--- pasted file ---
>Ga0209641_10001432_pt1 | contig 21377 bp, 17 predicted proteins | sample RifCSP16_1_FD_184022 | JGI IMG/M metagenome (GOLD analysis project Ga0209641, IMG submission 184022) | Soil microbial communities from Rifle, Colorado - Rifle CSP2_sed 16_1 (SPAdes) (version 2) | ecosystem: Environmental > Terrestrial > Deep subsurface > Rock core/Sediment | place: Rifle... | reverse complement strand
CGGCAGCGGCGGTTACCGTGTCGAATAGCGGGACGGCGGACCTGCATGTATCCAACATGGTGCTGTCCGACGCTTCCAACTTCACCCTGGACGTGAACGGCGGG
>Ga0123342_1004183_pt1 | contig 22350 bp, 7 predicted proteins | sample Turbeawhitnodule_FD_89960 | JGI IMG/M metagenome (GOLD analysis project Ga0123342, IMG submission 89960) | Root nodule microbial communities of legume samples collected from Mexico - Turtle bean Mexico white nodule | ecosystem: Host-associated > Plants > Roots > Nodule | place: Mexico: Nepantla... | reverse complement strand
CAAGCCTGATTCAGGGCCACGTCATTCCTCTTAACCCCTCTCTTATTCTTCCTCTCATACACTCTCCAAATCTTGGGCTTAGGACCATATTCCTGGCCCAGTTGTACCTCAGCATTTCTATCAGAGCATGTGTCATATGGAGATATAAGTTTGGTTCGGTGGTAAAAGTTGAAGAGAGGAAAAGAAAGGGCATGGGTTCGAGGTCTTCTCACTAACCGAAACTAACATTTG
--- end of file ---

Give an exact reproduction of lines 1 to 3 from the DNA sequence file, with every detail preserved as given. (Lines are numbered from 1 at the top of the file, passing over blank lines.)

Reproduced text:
>Ga0209641_10001432_pt1 | contig 21377 bp, 17 predicted proteins | sample RifCSP16_1_FD_184022 | JGI IMG/M metagenome (GOLD analysis project Ga0209641, IMG submission 184022) | Soil microbial communities from Rifle, Colorado - Rifle CSP2_sed 16_1 (SPAdes) (version 2) | ecosystem: Environmental > Terrestrial > Deep subsurface > Rock core/Sediment | place: Rifle... | reverse complement strand
CGGCAGCGGCGGTTACCGTGTCGAATAGCGGGACGGCGGACCTGCATGTATCCAACATGGTGCTGTCCGACGCTTCCAACTTCACCCTGGACGTGAACGGCGGG
>Ga0123342_1004183_pt1 | contig 22350 bp, 7 predicted proteins | sample Turbeawhitnodule_FD_89960 | JGI IMG/M metagenome (GOLD analysis project Ga0123342, IMG submission 89960) | Root nodule microbial communities of legume samples collected from Mexico - Turtle bean Mexico white nodule | ecosystem: Host-associated > Plants > Roots > Nodule | place: Mexico: Nepantla... | reverse complement strand